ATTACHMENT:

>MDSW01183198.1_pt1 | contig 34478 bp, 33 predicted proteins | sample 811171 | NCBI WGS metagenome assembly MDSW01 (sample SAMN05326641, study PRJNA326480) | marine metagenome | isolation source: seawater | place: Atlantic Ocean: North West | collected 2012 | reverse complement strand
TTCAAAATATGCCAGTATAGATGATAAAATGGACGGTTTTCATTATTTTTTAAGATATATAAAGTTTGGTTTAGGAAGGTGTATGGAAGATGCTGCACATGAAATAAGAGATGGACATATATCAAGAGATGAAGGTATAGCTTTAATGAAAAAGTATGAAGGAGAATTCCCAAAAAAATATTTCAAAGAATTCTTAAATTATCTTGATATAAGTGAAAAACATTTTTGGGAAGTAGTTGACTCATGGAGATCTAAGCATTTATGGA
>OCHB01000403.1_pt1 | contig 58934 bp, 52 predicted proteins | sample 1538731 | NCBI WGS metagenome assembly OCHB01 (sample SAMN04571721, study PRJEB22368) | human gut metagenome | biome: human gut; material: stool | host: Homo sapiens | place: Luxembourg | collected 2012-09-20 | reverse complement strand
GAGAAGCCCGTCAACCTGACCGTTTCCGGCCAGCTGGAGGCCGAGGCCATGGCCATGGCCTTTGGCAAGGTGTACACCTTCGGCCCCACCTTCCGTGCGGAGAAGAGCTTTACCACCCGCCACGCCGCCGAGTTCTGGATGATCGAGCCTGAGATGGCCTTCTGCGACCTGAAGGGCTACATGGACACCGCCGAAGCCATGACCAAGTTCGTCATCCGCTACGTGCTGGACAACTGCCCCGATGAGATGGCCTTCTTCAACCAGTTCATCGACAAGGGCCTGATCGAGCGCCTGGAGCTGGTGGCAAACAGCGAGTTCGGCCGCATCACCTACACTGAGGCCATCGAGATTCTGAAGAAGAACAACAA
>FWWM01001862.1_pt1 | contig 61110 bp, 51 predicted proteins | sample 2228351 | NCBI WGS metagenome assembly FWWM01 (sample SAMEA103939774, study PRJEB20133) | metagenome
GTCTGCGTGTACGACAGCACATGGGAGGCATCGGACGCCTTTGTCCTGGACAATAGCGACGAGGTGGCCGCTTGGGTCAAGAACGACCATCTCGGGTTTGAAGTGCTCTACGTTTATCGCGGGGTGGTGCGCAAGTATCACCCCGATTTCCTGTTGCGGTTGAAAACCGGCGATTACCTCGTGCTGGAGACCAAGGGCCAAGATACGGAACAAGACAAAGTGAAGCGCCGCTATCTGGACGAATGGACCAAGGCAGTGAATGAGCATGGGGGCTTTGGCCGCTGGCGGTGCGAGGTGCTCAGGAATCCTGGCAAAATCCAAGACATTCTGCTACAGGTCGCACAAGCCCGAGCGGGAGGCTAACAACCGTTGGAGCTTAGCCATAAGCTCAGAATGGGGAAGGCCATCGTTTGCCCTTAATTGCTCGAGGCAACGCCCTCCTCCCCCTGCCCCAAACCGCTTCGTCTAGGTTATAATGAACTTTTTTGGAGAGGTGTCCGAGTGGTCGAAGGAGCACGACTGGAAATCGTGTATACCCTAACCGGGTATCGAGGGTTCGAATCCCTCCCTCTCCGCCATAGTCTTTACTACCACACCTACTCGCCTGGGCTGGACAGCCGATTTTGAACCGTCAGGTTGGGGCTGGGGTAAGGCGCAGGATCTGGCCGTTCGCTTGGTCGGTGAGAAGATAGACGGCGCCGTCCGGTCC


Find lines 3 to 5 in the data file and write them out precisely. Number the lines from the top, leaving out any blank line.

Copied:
>OCHB01000403.1_pt1 | contig 58934 bp, 52 predicted proteins | sample 1538731 | NCBI WGS metagenome assembly OCHB01 (sample SAMN04571721, study PRJEB22368) | human gut metagenome | biome: human gut; material: stool | host: Homo sapiens | place: Luxembourg | collected 2012-09-20 | reverse complement strand
GAGAAGCCCGTCAACCTGACCGTTTCCGGCCAGCTGGAGGCCGAGGCCATGGCCATGGCCTTTGGCAAGGTGTACACCTTCGGCCCCACCTTCCGTGCGGAGAAGAGCTTTACCACCCGCCACGCCGCCGAGTTCTGGATGATCGAGCCTGAGATGGCCTTCTGCGACCTGAAGGGCTACATGGACACCGCCGAAGCCATGACCAAGTTCGTCATCCGCTACGTGCTGGACAACTGCCCCGATGAGATGGCCTTCTTCAACCAGTTCATCGACAAGGGCCTGATCGAGCGCCTGGAGCTGGTGGCAAACAGCGAGTTCGGCCGCATCACCTACACTGAGGCCATCGAGATTCTGAAGAAGAACAACAA
>FWWM01001862.1_pt1 | contig 61110 bp, 51 predicted proteins | sample 2228351 | NCBI WGS metagenome assembly FWWM01 (sample SAMEA103939774, study PRJEB20133) | metagenome